How emotional health affects physical health

How emotional health affects physical health


Why is Emotional Health so important to our physical health?

The most common pain from a lack of emotional health is what people call a “stress headache”, but I see much wider variety in patients, from abdominal pain, foot pain, and even low back pain.
The body’s response to stress isn’t what’s wrong though, the body is doing exactly what it needs to in order to cope with the stimulus. The problem is how you are interpreting the stress.

Let me give you an example; two people are in a room full of kids at a birthday party, laughing and playing, running around and having a great time. One person is extremely stressed about the situation, focusing on the mess the kids are making, the loud noise, and screaming, making it hard to even have a conversation. The other person walks into the scene, feeling full of joy and happiness as the kids cheerful noises remind this person of her childhood.

Another example: Two people walking around a very busy city. People and cars are everywhere. One person feels mad and frustrated that he can’t get to where he wants to go as efficiently as he wants and slightly fearful of all the strange people. The other person’s experience is completely different. They love the energy of the city, the lights, interesting people, and exploring all the city has to offer. Being in the city makes this person feel happy and energized.

Yes, these experiences are more based off preferences, but what about other things, like loss of a job, financial hardship, driving in traffic? These things can all be triggers for a stress response, but the beauty of it all is that we have the final say on how much it affects us. We can choose to be anxious and worried or we can choose to have peace. Although it may be hard to think logically in the moment, it is a choice you get to make.
To put it scientifically, the left prefrontal cortex can inhibit the stress response by releasing GABA at the amygdala. This occurs when we consciously choose to react positively as a result decreasing stress levels.
We can also create a stress response just by thinking about past stresses or anxieties about the future.

The body responds to stress by sending messages to the sympathetic nervous system (our fight or flight response). When this part of your nervous system is activated, it triggers a system-wide response that increases catabolic activities (heart rate, blood pressure, blood sugar) and decreases anabolic activities (digestion, sex glands, sex drive, growth hormone production, and immune cells).
The brain responds by increasing emotional/anxious memories and decreases logical thinking, factual learning, short term memory, and focus. All of this requires the use of more minerals than normal and if not replaced with your diet, can lead to more symptoms. Stress will also cause you to crave things like sugar and fat.
All of these things are great if you have an emergency situation, like running away from a bear. Then after the danger or stress passes, your parasympathetic nervous system ramps up and then everything can settle back down. But when there is a chronic stressful state, all kinds of problems arise.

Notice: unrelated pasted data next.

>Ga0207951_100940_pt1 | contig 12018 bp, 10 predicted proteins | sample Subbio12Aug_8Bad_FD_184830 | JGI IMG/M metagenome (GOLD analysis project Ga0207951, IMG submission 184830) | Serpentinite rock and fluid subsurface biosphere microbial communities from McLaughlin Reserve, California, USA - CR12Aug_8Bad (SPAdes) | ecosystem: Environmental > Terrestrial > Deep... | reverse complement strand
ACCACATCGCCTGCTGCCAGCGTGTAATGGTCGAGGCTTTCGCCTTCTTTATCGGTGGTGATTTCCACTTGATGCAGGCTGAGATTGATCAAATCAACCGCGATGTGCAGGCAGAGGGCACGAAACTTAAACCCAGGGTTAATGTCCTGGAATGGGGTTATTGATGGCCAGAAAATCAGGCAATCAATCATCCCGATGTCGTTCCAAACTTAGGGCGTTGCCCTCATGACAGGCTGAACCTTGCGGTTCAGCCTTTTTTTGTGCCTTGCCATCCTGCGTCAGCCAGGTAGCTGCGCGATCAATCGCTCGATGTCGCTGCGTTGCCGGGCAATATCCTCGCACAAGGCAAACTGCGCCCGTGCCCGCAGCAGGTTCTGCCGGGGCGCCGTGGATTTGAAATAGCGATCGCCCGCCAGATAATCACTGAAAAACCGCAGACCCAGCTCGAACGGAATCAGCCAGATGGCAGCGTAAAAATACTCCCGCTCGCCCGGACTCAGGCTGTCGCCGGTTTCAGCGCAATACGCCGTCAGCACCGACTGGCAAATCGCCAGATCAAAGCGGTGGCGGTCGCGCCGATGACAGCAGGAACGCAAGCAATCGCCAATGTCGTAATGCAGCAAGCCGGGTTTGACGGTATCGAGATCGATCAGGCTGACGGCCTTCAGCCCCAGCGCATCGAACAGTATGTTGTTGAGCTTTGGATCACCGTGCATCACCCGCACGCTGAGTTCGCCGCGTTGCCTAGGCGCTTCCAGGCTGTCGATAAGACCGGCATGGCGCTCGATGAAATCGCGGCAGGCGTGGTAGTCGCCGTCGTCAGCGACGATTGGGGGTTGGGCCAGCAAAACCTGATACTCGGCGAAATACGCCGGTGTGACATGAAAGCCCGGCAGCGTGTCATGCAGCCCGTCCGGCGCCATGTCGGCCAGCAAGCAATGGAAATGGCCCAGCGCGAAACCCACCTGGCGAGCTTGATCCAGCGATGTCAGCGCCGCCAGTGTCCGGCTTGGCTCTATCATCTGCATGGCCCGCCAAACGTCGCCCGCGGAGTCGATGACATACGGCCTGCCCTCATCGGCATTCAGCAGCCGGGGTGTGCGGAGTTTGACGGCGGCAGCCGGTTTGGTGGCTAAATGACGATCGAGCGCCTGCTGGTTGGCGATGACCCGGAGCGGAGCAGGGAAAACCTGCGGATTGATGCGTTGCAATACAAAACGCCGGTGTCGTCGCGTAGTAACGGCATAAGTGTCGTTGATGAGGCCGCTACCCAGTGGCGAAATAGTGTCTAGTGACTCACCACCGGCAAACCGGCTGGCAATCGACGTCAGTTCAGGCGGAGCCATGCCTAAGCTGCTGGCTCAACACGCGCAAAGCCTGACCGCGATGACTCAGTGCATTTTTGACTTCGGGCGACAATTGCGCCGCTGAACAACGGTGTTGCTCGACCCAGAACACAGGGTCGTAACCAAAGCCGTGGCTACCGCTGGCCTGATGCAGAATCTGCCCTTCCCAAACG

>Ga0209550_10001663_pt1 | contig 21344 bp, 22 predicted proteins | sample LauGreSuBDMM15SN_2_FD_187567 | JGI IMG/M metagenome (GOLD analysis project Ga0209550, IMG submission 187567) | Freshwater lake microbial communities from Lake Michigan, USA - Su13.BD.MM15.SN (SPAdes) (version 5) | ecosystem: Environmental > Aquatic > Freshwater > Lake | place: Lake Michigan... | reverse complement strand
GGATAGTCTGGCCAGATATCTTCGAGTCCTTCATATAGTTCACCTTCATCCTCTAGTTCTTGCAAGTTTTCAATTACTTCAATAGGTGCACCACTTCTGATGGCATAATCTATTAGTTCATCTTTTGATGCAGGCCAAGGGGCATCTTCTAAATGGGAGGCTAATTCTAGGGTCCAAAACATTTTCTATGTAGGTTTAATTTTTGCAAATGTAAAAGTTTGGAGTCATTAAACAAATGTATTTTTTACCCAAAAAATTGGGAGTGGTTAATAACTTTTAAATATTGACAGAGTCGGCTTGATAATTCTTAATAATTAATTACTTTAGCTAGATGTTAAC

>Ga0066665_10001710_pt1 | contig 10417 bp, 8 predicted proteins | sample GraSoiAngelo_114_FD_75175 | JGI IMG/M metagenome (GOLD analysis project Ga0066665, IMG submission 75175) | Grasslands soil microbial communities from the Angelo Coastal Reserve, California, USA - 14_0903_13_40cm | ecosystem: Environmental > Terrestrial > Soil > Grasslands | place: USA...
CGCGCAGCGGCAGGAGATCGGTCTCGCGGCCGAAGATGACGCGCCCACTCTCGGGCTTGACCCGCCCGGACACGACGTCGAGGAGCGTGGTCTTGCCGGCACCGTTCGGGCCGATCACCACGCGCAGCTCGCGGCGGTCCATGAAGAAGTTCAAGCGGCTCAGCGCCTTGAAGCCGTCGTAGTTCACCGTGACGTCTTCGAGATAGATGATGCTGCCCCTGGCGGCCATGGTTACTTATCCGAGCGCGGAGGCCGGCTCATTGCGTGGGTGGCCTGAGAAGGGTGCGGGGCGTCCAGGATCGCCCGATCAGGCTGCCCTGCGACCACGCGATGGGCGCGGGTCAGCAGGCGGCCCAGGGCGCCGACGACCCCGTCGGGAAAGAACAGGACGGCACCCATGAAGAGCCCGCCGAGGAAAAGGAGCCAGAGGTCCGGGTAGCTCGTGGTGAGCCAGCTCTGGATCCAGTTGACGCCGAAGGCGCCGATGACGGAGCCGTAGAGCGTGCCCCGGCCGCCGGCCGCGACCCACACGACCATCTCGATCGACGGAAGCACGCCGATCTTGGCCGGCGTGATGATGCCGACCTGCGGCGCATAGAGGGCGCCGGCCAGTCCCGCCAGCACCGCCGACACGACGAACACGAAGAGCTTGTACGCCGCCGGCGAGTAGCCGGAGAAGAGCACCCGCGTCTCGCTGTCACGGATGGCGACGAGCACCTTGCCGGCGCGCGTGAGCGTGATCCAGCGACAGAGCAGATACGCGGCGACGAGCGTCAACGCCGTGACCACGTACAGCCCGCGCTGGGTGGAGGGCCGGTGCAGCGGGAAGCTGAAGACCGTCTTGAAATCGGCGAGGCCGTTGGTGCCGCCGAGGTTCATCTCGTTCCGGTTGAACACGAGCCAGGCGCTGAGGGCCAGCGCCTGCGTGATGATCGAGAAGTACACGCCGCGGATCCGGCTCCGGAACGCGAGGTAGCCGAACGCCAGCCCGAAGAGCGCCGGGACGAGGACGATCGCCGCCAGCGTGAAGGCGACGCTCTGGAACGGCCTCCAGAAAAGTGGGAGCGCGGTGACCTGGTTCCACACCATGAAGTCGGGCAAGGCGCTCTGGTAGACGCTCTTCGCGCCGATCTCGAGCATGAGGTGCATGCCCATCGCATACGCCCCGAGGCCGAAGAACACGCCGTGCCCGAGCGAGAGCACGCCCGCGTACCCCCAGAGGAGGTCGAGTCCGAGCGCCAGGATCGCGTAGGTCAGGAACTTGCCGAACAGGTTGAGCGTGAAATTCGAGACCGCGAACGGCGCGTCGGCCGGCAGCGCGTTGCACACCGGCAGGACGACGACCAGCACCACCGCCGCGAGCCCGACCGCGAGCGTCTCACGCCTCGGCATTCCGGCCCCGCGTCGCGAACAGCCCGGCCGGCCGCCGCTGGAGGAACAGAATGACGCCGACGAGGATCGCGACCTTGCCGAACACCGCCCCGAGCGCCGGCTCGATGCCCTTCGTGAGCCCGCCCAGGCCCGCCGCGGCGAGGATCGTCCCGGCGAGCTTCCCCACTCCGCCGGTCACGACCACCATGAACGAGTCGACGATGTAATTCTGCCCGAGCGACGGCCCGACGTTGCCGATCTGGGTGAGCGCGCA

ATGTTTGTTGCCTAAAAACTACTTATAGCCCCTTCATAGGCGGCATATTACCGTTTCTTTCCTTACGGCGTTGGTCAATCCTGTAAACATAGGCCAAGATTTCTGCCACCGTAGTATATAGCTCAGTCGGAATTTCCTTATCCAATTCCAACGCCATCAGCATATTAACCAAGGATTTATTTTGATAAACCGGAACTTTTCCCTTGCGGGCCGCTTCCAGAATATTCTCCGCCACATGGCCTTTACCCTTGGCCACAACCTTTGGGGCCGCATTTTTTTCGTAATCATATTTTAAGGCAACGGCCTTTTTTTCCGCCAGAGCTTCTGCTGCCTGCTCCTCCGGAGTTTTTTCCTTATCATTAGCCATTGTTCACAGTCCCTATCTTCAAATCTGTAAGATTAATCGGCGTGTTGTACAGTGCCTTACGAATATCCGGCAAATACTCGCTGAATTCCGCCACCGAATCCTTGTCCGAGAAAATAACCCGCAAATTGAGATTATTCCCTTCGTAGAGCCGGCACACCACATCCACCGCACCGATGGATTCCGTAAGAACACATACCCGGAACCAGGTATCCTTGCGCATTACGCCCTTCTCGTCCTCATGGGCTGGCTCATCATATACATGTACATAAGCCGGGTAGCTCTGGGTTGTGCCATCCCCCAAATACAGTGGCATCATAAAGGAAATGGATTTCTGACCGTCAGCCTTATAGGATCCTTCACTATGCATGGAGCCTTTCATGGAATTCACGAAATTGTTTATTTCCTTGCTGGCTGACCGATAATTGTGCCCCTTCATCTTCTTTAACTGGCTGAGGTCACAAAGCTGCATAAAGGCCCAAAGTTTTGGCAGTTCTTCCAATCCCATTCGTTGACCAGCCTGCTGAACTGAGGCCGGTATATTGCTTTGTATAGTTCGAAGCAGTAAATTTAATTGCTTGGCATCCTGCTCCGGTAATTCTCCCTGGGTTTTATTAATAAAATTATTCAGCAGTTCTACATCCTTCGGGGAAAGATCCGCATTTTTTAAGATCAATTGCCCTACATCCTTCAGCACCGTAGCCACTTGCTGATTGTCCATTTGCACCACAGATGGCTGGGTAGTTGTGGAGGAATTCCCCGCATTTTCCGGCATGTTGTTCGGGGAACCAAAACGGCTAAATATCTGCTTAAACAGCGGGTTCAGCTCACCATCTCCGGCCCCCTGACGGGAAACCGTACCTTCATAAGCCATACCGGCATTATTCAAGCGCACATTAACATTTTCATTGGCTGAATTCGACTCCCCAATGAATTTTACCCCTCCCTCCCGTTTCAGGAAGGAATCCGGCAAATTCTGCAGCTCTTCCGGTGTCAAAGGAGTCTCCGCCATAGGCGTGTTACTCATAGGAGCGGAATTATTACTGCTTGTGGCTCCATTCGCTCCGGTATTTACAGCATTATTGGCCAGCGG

If these symptoms become chronic, it can lead to things like heart disease, obesity, type II diabetes, high blood pressure, and alzheimers.

All the stress hormones in your body do not allow you to ever truly rest, you lay awake at night, your mind racing. Random aches and pains arise, your heart is pounding, blood pressure is up, you may feel anxious or worried, you can’t focus or think clearly, you have little or no sex drive, and you tend to get sick more often.

If any of this sounds familiar I urge you to start getting your emotional health under control, so you can be physically healthy too.

Just imagine what your life would be like if you didn’t have to worry all the time, didn’t feel angry and anxious, but you were able to look at the world and see it as God sees it. To be truly content, joyful, and at peace no matter the situation.

God knows this about our bodies, which is probably one reason why he told us not to worry, but to pray and to think about good things.

It doesn’t have to make sense. God doesn’t always have to make sense. You could be going through the most terrible situation, but still have peace. But it is our choice, to choose to focus on the good. It is not the social norm, nor is it most peoples’ tendency. This is something we have to fight for every day. Will you choose peace and health? Or will you choose worry and fear and have the health implications that come with it?

Action steps:
1. Write out what you are worried/anxious about. Pray about it. Give it to God.
2. Write down 10 good things about your life. Thank God for them.




  1. Chestnut, James L. Innate Physical Fitness & Spinal Hygiene. Victoria, B.C.: Wellness Practice–Global Self Health, 2005.

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